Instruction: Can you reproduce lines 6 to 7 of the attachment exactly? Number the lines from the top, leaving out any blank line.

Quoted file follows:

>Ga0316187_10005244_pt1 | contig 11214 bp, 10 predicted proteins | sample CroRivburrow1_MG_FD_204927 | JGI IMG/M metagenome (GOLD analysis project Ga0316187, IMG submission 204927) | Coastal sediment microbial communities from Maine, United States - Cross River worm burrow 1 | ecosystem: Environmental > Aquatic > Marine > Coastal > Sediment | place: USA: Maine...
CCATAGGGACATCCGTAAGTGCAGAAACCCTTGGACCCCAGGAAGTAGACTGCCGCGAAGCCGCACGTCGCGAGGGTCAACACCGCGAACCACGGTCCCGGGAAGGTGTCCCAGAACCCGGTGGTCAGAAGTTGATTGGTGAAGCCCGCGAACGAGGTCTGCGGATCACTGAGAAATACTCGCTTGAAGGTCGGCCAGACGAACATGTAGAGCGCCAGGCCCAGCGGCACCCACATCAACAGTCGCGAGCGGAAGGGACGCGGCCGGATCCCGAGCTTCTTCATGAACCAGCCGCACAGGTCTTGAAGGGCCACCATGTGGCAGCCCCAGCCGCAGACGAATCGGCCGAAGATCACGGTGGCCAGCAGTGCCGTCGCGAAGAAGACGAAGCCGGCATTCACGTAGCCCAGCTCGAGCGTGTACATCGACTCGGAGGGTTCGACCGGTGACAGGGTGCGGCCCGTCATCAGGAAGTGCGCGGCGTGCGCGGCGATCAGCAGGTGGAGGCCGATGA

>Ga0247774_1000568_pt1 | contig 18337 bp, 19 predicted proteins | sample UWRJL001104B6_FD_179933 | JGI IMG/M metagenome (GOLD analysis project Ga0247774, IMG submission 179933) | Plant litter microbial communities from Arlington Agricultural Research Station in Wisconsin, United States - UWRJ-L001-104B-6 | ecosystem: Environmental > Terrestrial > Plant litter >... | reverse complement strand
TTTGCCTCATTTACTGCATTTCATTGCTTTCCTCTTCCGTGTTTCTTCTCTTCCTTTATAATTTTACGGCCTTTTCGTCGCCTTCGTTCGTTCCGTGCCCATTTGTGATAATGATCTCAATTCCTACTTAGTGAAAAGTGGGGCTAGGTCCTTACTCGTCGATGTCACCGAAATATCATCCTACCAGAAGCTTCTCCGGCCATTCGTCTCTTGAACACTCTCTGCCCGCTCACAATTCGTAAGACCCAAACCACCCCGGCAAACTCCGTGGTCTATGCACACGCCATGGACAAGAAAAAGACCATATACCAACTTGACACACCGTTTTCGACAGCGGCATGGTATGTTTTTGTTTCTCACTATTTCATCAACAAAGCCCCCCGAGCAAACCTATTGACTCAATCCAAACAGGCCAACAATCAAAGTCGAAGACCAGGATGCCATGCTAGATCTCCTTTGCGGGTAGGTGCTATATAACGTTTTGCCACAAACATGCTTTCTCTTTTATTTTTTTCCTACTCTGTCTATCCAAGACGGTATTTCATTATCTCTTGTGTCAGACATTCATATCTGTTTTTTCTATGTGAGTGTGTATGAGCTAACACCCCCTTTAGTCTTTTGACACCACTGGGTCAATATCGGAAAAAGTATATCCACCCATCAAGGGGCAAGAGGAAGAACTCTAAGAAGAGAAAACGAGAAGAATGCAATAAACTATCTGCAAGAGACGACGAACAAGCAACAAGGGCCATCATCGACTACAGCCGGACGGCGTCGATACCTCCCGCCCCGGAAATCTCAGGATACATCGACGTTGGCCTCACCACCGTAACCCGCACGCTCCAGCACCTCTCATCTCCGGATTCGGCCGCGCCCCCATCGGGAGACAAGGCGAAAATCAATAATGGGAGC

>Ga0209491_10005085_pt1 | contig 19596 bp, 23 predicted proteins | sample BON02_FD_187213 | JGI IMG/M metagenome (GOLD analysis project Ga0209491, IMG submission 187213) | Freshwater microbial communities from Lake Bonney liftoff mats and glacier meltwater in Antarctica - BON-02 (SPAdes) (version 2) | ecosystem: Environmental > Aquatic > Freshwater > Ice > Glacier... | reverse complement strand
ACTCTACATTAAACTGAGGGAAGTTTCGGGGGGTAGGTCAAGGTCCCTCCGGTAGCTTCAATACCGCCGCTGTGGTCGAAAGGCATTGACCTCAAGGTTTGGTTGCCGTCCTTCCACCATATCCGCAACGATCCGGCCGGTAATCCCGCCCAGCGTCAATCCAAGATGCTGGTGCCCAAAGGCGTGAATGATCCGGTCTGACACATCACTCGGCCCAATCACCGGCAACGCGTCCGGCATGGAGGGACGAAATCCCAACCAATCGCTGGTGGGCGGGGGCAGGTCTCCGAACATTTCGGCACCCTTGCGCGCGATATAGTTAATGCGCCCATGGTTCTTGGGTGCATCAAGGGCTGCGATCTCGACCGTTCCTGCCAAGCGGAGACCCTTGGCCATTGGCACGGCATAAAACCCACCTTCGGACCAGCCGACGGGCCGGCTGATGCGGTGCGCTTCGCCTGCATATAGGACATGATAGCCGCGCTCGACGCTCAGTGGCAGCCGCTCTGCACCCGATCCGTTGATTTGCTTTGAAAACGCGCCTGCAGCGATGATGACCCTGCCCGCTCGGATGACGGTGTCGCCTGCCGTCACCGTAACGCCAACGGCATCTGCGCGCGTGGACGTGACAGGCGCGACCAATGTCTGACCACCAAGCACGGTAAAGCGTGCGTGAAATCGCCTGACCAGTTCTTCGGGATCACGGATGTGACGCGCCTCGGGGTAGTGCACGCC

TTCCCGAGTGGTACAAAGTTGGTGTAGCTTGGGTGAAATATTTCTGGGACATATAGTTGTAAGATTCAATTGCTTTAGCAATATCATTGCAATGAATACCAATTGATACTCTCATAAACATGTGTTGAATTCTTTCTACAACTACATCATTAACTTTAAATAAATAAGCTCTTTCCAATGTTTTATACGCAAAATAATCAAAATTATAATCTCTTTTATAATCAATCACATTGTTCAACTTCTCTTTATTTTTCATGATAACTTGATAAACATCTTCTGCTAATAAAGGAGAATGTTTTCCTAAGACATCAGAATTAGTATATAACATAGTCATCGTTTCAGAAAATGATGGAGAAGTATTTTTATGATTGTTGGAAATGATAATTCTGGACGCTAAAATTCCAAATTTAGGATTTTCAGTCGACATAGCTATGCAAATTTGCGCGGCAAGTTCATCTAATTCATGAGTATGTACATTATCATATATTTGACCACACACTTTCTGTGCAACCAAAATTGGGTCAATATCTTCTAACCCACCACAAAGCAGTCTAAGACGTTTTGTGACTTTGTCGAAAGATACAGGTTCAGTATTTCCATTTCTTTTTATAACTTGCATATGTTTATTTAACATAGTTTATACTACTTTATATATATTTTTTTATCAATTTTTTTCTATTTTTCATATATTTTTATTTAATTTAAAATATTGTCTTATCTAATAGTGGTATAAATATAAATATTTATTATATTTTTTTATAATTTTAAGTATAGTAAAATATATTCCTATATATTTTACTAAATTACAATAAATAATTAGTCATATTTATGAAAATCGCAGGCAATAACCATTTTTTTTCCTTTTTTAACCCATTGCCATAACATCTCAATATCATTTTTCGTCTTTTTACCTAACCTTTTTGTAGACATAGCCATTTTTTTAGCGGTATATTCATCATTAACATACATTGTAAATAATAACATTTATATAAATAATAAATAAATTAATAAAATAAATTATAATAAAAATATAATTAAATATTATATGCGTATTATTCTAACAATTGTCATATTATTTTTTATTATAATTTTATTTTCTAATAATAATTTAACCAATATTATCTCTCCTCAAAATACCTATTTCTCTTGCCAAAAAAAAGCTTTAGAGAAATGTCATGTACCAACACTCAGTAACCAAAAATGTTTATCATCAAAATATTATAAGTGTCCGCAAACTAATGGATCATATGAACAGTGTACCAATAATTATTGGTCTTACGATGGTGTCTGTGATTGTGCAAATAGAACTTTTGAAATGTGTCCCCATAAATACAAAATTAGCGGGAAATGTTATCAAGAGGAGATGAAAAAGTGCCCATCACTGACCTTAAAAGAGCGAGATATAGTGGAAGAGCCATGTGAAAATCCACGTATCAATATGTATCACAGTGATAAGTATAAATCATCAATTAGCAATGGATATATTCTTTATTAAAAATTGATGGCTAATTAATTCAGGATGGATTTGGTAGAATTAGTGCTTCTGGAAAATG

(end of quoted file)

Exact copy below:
ACTCTACATTAAACTGAGGGAAGTTTCGGGGGGTAGGTCAAGGTCCCTCCGGTAGCTTCAATACCGCCGCTGTGGTCGAAAGGCATTGACCTCAAGGTTTGGTTGCCGTCCTTCCACCATATCCGCAACGATCCGGCCGGTAATCCCGCCCAGCGTCAATCCAAGATGCTGGTGCCCAAAGGCGTGAATGATCCGGTCTGACACATCACTCGGCCCAATCACCGGCAACGCGTCCGGCATGGAGGGACGAAATCCCAACCAATCGCTGGTGGGCGGGGGCAGGTCTCCGAACATTTCGGCACCCTTGCGCGCGATATAGTTAATGCGCCCATGGTTCTTGGGTGCATCAAGGGCTGCGATCTCGACCGTTCCTGCCAAGCGGAGACCCTTGGCCATTGGCACGGCATAAAACCCACCTTCGGACCAGCCGACGGGCCGGCTGATGCGGTGCGCTTCGCCTGCATATAGGACATGATAGCCGCGCTCGACGCTCAGTGGCAGCCGCTCTGCACCCGATCCGTTGATTTGCTTTGAAAACGCGCCTGCAGCGATGATGACCCTGCCCGCTCGGATGACGGTGTCGCCTGCCGTCACCGTAACGCCAACGGCATCTGCGCGCGTGGACGTGACAGGCGCGACCAATGTCTGACCACCAAGCACGGTAAAGCGTGCGTGAAATCGCCTGACCAGTTCTTCGGGATCACGGATGTGACGCGCCTCGGGGTAGTGCACGCC

TTCCCGAGTGGTACAAAGTTGGTGTAGCTTGGGTGAAATATTTCTGGGACATATAGTTGTAAGATTCAATTGCTTTAGCAATATCATTGCAATGAATACCAATTGATACTCTCATAAACATGTGTTGAATTCTTTCTACAACTACATCATTAACTTTAAATAAATAAGCTCTTTCCAATGTTTTATACGCAAAATAATCAAAATTATAATCTCTTTTATAATCAATCACATTGTTCAACTTCTCTTTATTTTTCATGATAACTTGATAAACATCTTCTGCTAATAAAGGAGAATGTTTTCCTAAGACATCAGAATTAGTATATAACATAGTCATCGTTTCAGAAAATGATGGAGAAGTATTTTTATGATTGTTGGAAATGATAATTCTGGACGCTAAAATTCCAAATTTAGGATTTTCAGTCGACATAGCTATGCAAATTTGCGCGGCAAGTTCATCTAATTCATGAGTATGTACATTATCATATATTTGACCACACACTTTCTGTGCAACCAAAATTGGGTCAATATCTTCTAACCCACCACAAAGCAGTCTAAGACGTTTTGTGACTTTGTCGAAAGATACAGGTTCAGTATTTCCATTTCTTTTTATAACTTGCATATGTTTATTTAACATAGTTTATACTACTTTATATATATTTTTTTATCAATTTTTTTCTATTTTTCATATATTTTTATTTAATTTAAAATATTGTCTTATCTAATAGTGGTATAAATATAAATATTTATTATATTTTTTTATAATTTTAAGTATAGTAAAATATATTCCTATATATTTTACTAAATTACAATAAATAATTAGTCATATTTATGAAAATCGCAGGCAATAACCATTTTTTTTCCTTTTTTAACCCATTGCCATAACATCTCAATATCATTTTTCGTCTTTTTACCTAACCTTTTTGTAGACATAGCCATTTTTTTAGCGGTATATTCATCATTAACATACATTGTAAATAATAACATTTATATAAATAATAAATAAATTAATAAAATAAATTATAATAAAAATATAATTAAATATTATATGCGTATTATTCTAACAATTGTCATATTATTTTTTATTATAATTTTATTTTCTAATAATAATTTAACCAATATTATCTCTCCTCAAAATACCTATTTCTCTTGCCAAAAAAAAGCTTTAGAGAAATGTCATGTACCAACACTCAGTAACCAAAAATGTTTATCATCAAAATATTATAAGTGTCCGCAAACTAATGGATCATATGAACAGTGTACCAATAATTATTGGTCTTACGATGGTGTCTGTGATTGTGCAAATAGAACTTTTGAAATGTGTCCCCATAAATACAAAATTAGCGGGAAATGTTATCAAGAGGAGATGAAAAAGTGCCCATCACTGACCTTAAAAGAGCGAGATATAGTGGAAGAGCCATGTGAAAATCCACGTATCAATATGTATCACAGTGATAAGTATAAATCATCAATTAGCAATGGATATATTCTTTATTAAAAATTGATGGCTAATTAATTCAGGATGGATTTGGTAGAATTAGTGCTTCTGGAAAATG